21st May 2012: I had planned to go owling yesterday evening, but the light wasn’t good enough. I had an idea of an image I would like to shoot, and I wasn’t going to get it without strong evening sunlight. Instead, I sat on my recliner, in front of the television, eating biscuits and drinking beer like a regular couch potato.
This evening was a very different story. The weather was warm, sunny and still, under a cloudless powder blue sky.
It really was an idyllic evening down at North Pond. The only thing spoiling the peace was a dog walker with two unruly black dogs: a Labrador and spaniel; both barking incessantly and chasing everything that moved. Unfortunately, ‘No access signs’ are sometimes ignored by local dog walkers. I heard a water rail alarm call and a lapwing escaped to the island across the river.
I often sit on a log watching the sunset over the pond. Sometimes I feel I would like a deck chair and to chill with a can of beer and chocolate cake. I don’t do this because I would be eaten alive by clouds of flying, biting insects. I would probably end up eating more flying insects than cake, if I was to try. I’m allergic to biting insects, and spray myself liberally with Jungle Formula insect repellent; this has a very bitter taste and can spoil a marsh cake eating experience. Cake eating is best left until winter or early spring; Christmas cake is a particularly good marsh snack in winter.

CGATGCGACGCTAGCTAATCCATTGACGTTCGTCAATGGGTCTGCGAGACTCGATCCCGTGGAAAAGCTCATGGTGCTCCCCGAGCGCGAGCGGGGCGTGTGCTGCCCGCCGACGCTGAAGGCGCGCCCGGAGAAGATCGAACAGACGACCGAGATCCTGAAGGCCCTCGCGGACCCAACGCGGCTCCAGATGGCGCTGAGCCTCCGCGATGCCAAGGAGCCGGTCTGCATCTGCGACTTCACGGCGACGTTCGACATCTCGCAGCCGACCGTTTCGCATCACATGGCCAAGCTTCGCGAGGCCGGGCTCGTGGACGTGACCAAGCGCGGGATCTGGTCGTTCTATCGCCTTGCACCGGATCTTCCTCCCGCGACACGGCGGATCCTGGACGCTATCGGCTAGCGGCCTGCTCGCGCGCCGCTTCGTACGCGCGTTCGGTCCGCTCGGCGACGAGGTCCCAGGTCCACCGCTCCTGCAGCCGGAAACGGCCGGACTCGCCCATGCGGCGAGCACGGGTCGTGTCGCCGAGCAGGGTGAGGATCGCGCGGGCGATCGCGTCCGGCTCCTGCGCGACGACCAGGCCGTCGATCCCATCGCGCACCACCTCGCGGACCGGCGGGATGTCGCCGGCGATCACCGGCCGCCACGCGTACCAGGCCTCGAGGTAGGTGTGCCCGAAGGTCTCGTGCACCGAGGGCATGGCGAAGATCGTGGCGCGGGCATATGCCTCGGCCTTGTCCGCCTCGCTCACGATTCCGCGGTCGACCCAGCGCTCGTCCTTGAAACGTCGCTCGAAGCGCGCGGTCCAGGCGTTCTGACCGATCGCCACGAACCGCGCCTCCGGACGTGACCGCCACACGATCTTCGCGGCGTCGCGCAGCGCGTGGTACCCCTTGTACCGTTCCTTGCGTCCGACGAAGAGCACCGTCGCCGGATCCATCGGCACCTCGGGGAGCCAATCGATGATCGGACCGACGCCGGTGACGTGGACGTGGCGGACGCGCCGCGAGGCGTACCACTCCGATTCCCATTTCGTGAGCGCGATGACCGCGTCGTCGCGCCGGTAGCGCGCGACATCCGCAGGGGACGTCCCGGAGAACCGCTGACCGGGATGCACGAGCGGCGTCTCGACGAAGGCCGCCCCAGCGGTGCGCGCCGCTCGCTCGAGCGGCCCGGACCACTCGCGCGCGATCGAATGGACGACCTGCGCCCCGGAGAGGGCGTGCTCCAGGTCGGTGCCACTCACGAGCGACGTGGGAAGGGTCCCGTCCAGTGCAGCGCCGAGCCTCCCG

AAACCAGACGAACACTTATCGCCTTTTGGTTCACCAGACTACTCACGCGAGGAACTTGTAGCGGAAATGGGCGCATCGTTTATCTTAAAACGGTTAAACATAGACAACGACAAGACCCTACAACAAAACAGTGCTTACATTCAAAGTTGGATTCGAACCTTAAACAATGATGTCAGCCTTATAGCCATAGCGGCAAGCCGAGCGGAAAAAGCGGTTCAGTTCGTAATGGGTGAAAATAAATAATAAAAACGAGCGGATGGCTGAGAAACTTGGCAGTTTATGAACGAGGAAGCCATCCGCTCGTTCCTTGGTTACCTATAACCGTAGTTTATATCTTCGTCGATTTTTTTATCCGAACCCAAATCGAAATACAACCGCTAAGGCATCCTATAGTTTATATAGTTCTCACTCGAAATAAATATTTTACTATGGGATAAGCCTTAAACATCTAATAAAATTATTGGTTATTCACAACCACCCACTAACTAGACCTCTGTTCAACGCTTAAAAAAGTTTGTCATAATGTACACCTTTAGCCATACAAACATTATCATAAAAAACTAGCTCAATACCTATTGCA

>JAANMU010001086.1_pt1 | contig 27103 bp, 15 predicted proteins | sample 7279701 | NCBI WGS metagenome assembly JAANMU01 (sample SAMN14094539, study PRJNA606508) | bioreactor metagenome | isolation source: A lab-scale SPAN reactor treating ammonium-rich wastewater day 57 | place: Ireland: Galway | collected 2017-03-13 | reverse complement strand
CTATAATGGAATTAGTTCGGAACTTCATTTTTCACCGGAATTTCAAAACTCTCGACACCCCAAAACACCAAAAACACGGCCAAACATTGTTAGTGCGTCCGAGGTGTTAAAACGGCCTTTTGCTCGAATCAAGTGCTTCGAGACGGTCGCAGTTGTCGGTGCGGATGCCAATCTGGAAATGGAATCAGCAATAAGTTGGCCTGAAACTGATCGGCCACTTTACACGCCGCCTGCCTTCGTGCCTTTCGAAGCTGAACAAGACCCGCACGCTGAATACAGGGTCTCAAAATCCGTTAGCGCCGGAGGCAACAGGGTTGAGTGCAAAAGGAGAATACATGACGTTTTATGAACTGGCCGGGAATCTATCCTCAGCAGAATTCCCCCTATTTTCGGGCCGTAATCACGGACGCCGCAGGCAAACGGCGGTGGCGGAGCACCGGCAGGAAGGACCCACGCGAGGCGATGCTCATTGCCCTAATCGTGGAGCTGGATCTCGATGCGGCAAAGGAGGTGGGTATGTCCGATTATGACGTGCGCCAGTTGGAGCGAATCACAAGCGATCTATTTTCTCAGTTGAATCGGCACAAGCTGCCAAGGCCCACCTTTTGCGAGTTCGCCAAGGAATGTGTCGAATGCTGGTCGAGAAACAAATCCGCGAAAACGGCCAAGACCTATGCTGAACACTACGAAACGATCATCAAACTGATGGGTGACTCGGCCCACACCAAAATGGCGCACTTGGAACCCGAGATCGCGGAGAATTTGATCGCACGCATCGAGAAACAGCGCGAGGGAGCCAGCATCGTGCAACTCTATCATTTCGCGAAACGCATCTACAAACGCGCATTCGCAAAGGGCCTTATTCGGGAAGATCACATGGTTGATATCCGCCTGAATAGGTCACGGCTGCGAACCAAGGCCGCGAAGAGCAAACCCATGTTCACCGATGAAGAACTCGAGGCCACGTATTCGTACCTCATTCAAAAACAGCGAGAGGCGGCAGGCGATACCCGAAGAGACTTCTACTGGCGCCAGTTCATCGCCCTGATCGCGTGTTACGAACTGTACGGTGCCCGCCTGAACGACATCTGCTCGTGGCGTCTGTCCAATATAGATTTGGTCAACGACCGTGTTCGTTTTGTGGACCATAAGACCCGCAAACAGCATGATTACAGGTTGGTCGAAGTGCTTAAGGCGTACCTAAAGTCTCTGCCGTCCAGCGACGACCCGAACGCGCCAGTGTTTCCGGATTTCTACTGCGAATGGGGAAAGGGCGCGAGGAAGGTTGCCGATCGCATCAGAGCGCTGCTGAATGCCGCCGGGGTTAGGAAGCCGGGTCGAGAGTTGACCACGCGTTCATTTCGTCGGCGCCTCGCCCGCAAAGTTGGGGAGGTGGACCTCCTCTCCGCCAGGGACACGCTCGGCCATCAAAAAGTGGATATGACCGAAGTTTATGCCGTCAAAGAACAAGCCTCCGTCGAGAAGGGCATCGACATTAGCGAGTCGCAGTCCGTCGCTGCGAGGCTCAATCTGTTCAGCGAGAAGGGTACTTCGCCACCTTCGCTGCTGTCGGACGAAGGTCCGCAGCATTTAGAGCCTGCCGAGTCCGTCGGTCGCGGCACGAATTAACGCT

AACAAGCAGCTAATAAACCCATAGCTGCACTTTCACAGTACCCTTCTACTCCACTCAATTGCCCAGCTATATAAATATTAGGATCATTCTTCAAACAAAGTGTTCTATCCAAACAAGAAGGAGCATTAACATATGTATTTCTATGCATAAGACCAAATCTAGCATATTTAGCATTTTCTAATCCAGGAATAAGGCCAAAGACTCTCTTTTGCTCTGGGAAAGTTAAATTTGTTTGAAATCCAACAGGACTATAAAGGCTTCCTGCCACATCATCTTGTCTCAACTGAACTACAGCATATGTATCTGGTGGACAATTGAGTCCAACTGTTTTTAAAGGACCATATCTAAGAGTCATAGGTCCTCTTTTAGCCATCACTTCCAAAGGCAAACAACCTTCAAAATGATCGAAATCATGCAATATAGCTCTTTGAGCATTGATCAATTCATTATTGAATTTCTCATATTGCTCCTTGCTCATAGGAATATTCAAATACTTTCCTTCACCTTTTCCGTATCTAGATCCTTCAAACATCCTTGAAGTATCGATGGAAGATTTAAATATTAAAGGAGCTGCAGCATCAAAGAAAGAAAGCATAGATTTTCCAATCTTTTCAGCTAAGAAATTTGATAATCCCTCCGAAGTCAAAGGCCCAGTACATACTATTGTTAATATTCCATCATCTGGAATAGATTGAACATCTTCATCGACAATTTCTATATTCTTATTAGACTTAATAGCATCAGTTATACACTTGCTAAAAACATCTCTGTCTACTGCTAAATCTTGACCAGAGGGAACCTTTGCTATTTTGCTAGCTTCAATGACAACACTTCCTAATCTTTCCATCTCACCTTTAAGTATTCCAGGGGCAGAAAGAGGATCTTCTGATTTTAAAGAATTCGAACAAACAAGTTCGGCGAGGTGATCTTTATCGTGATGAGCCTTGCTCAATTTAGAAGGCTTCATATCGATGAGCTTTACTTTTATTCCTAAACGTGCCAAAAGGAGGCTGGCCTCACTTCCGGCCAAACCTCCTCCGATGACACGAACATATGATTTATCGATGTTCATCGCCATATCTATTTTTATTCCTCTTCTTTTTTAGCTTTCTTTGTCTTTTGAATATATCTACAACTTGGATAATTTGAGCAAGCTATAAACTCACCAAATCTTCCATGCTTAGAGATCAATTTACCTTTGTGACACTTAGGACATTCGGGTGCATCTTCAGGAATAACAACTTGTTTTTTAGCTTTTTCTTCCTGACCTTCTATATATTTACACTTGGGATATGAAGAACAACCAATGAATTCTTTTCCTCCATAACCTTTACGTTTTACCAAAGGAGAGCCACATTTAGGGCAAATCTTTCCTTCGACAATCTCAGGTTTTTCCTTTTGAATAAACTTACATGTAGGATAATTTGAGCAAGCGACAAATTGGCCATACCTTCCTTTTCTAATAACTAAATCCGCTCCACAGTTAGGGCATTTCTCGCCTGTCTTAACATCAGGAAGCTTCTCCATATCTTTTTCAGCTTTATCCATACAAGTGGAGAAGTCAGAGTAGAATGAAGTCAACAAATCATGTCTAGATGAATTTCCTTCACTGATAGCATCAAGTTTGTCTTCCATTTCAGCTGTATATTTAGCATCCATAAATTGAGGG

Finding a tawny owl on a leafy branch in early evening is often not easy; I see this one regularly, though. They are so still and well camouflaged that it takes me a while to get my eye in. I crept slowly along a line of trees, scanning them vertically and horizontally; even then, it’s easy to miss a perched owl. I walked up and down the tree line twice, before I found this one. I had looked high, and the owl was sitting low. Anyway, I achieved my goal this evening.
This owl looks like it is sleeping, but it is watching
the ground. It knows that mice will soon leave their underground nests, and it plans on eating one. The tawny will sit on its perch, motionless, until its prey appears. A mouse will poke its nose out to sniff the air. It will move slowly out into the open, sniffing the air and generally mooching about. Other mice might follow, all acting similarly: sniffing, nervously looking about in all directions, waiting for something to happen. I have watched this scenario play out:
The owl stiffens, awaiting the moment. The perch is five feet from the ground. It releases its grip on the perch and falls forward into a slow, noiseless, dive. Its wings open, talons outstretched, and it hits the ground. Mice scatter in all direction, and the owl takes off to eat its kill in another tree.
You gotta be there to see it! You could watch something similar on a television nature program. How often, though, do you see an owl make a kill on the telly, and I can tell you that it doesn’t have anything like the same impact of actually being there.